- Caturan G, Toso RD, Boninsegna S, Monte RD: J. Mater. Chem.. 2004, 14: 2087. 10.1039/b401450bView ArticleGoogle Scholar
- T. Shiomi, T. Tsunoda, A. Kawai, H. Chiku, F. Mizukami, K. Sakaguchi,Chem.Commun. 5325 (2005). doi: 10.1039/b507736bGoogle Scholar
- Wan Y, Yu S-H: J. Phys. Chem. C. 2008, 112: 3641. COI number [1:CAS:528:DC%2BD1cXitFegur0%3D] 10.1021/jp710990bView ArticleGoogle Scholar
- Fan W, Zhao L: J. Colloid Interface Sci.. 2006, 297: 157. COI number [1:CAS:528:DC%2BD28Xisl2rtb0%3D] 10.1016/j.jcis.2005.10.021View ArticleGoogle Scholar
- Bharali DJ, Klejbor I, Stachowiak EK, Dutta P, Roy I, Kaur N, Bergey EJ, Prasad PN, Stachowiak MK: PNAS. 2005, 102: 11539. COI number [1:CAS:528:DC%2BD2MXoslKiu7o%3D]; Bibcode number [2005PNAS..10211539B] 10.1073/pnas.0504926102View ArticleGoogle Scholar
- Gaikward RM, Sokolov I: J. Dent. Res.. 2008, 87: 980. 10.1177/154405910808701007View ArticleGoogle Scholar
- Caruso F, Caruso RA, Mhwald H: Science. 1998, 282: 111. 10.1126/science.282.5391.1111View ArticleGoogle Scholar
- Chen M, Wu L, Zhou S, You B: Adv. Mater.. 2006, 18: 801. COI number [1:CAS:528:DC%2BD28XjsV2isro%3D] 10.1002/adma.200501528View ArticleGoogle Scholar
- Wang YJ, Caruso F: Chem. Mater.. 2005, 17: 953. COI number [1:CAS:528:DC%2BD2MXps1Krtw%3D%3D] 10.1021/cm0483137View ArticleGoogle Scholar
- van Bommel KJC, Jung JH, Shinkai S: Adv. Mater.. 2001, 13: 1472. 10.1002/1521-4095(200110)13:19<1472::AID-ADMA1472>3.0.CO;2-LView ArticleGoogle Scholar
- Chen JF, Ding HM, Wang JX, Shao L: Biomaterials. 2004, 25: 723. 10.1016/S0142-9612(03)00566-0View ArticleGoogle Scholar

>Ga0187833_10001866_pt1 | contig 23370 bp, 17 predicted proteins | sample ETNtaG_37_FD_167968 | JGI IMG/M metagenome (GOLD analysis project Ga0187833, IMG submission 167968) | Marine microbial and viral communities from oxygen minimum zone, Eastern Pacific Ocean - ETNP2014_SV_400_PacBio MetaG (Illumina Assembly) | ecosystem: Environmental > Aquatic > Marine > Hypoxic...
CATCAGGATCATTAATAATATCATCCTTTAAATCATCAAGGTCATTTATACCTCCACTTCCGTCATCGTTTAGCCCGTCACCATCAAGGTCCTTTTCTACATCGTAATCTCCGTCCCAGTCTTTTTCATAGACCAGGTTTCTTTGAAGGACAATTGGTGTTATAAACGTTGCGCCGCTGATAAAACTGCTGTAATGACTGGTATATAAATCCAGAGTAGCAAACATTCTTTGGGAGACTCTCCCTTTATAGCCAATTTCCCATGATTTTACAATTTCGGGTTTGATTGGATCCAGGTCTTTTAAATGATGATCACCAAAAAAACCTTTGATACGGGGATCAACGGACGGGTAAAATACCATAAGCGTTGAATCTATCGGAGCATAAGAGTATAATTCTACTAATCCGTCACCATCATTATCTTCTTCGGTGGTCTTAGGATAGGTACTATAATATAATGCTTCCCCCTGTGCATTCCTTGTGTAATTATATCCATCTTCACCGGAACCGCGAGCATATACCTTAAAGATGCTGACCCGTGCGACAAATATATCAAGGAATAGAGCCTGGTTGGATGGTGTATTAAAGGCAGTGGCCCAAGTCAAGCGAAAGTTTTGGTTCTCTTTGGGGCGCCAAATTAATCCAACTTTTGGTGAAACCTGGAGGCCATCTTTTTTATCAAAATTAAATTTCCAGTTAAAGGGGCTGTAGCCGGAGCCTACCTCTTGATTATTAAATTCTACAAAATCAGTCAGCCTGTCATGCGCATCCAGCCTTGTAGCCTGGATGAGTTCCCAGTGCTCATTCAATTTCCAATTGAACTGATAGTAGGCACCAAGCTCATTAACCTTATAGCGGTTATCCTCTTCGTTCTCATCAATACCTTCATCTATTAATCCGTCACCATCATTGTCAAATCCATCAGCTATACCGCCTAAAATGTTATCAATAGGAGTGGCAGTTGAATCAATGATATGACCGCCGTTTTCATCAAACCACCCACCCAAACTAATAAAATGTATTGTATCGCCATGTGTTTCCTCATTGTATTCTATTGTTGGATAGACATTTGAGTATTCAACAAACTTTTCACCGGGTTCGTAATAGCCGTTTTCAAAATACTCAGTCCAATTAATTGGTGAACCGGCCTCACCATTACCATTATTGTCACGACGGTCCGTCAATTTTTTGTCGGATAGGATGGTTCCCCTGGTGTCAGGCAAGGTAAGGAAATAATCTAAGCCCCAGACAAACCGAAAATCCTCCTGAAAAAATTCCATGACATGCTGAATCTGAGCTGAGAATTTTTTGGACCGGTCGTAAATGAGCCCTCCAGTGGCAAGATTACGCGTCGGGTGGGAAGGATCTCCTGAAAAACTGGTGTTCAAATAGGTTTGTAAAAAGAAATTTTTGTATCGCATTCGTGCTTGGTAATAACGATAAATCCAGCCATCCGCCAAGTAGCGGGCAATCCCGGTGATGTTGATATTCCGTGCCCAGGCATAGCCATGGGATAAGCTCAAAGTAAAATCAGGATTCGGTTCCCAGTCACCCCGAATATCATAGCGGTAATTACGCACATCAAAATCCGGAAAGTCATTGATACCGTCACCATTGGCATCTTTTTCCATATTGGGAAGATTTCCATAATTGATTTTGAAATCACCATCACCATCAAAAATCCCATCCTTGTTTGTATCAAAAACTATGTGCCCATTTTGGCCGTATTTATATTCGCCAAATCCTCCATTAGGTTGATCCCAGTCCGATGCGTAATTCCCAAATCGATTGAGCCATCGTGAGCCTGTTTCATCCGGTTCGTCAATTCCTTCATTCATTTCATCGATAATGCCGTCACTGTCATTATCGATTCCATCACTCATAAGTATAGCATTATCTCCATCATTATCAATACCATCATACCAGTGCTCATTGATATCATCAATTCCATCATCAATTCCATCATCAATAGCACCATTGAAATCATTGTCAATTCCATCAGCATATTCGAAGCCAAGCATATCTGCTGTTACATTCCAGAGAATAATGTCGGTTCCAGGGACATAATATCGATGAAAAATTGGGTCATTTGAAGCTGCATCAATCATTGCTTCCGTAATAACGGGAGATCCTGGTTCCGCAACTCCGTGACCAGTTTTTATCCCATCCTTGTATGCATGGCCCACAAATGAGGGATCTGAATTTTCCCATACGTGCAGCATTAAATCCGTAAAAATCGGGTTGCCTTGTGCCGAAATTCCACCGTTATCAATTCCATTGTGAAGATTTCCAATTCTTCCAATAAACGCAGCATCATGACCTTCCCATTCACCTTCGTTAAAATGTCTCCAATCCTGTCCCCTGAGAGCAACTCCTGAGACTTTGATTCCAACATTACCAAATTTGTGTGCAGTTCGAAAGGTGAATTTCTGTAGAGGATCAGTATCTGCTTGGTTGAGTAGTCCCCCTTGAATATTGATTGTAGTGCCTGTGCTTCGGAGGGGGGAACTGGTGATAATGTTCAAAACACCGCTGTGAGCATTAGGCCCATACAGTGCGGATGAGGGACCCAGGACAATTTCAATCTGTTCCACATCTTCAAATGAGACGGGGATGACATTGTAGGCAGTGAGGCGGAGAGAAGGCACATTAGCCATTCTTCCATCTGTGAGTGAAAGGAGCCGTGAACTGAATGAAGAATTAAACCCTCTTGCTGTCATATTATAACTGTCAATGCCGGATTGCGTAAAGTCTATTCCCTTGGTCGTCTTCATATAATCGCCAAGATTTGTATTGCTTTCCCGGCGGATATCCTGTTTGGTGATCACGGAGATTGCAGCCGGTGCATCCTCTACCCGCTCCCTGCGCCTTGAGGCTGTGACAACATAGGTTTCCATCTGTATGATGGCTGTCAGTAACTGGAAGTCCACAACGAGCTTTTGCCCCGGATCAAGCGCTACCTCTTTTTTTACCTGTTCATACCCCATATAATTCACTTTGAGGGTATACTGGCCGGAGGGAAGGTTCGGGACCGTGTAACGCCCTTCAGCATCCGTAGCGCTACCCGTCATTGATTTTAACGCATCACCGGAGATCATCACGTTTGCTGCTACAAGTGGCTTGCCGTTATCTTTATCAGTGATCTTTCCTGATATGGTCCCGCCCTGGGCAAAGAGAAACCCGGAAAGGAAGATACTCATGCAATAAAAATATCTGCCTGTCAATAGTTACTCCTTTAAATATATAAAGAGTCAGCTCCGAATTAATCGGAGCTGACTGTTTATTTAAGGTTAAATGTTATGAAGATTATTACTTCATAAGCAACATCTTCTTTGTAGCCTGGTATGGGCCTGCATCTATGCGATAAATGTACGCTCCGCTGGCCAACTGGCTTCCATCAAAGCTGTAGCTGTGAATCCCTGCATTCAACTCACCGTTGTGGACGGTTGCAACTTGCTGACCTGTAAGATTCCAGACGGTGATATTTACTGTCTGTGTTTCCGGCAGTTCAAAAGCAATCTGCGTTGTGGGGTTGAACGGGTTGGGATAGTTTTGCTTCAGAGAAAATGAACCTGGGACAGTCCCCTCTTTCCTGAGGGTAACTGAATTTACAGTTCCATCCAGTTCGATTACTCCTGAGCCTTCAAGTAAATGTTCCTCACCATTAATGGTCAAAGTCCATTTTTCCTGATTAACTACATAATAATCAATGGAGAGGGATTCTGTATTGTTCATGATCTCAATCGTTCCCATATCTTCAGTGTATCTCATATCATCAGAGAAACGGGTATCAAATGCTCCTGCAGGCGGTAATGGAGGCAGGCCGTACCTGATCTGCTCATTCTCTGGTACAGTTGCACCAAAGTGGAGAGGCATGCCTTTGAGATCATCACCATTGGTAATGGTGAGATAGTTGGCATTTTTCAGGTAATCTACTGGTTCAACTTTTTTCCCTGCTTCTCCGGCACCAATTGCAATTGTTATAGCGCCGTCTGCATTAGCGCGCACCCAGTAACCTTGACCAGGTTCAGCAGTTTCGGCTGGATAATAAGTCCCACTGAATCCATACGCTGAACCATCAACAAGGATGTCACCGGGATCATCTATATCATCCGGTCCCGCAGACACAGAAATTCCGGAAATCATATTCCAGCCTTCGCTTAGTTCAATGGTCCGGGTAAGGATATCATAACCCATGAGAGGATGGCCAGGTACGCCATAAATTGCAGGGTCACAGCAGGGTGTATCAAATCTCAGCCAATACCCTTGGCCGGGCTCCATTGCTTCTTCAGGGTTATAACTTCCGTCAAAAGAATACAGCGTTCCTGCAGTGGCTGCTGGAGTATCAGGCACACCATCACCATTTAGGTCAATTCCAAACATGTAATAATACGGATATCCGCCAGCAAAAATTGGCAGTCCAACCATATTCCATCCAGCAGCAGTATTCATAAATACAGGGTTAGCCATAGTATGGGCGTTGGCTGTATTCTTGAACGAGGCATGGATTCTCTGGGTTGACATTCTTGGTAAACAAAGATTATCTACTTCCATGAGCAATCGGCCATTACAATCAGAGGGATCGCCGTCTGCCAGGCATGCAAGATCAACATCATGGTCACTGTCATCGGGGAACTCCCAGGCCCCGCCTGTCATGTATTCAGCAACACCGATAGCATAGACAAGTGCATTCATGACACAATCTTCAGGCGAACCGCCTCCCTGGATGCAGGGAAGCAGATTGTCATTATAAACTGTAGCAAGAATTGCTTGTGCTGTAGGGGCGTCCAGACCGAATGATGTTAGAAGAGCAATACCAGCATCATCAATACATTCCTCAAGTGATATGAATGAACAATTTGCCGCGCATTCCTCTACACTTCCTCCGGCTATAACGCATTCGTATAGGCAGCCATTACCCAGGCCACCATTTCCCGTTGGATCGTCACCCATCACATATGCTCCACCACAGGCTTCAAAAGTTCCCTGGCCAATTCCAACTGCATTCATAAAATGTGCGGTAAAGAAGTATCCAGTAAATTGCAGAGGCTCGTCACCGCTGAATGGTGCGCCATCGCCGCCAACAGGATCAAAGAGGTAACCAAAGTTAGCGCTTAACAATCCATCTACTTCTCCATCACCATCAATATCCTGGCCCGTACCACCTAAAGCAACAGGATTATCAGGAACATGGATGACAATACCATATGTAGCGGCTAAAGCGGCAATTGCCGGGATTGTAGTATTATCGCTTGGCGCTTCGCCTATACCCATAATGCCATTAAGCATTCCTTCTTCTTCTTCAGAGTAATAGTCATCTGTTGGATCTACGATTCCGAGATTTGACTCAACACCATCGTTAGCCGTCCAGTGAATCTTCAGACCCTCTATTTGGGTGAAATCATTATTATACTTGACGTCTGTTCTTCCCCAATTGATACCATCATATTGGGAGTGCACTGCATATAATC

- Ma D, Li M, Patil AJ, Mann S: Adv. Mater.. 2004, 16: 1838. COI number [1:CAS:528:DC%2BD2cXhtVejsLrO] 10.1002/adma.200400351View ArticleGoogle Scholar
- Hubert DHW, Jung M, Frederik PM, Bomans PHH, Meuldijk J, German AL: Adv. Mater.. 2000, 12: 1286. COI number [1:CAS:528:DC%2BD3cXnt1Wlu7c%3D] 10.1002/1521-4095(200009)12:17<1286::AID-ADMA1286>3.0.CO;2-7View ArticleGoogle Scholar
- Hud NV, Vilfan ID: Annu. Biophys. Biomol. Struct.. 2005, 34: 295. COI number [1:CAS:528:DC%2BD2MXlslCku7g%3D] 10.1146/annurev.biophys.34.040204.144500View ArticleGoogle Scholar
- Gelbart WM, Bruinsma RF, Pincus PA, Parsegian VA: Phys. Today. 2000, 53: 38. COI number [1:CAS:528:DC%2BD3cXmvVensro%3D] 10.1063/1.1325230View ArticleGoogle Scholar
- Hud NV, Downing KH: PNAS. 2001, 98: 14925. COI number [1:CAS:528:DC%2BD38Xptlyj]; Bibcode number [2001PNAS...9814925H] 10.1073/pnas.261560398View ArticleGoogle Scholar
- Tsortos A, Nancollas G: J. Colloid Interface Sci.. 2002, 250: 159. COI number [1:CAS:528:DC%2BD38Xjs1agu7c%3D] 10.1006/jcis.2002.8323View ArticleGoogle Scholar
- Molnar F, Rieger J: Langmuir. 2005, 21: 786. COI number [1:CAS:528:DC%2BD2cXhtVOjt73P] 10.1021/la048057cView ArticleGoogle Scholar
- Schweins R, Lindner P, Huber K: Macromolecules. 2003, 36: 9564. COI number [1:CAS:528:DC%2BD3sXpt1Wrurs%3D]; Bibcode number [2003Mamol..36.9564S] 10.1021/ma0347722View ArticleGoogle Scholar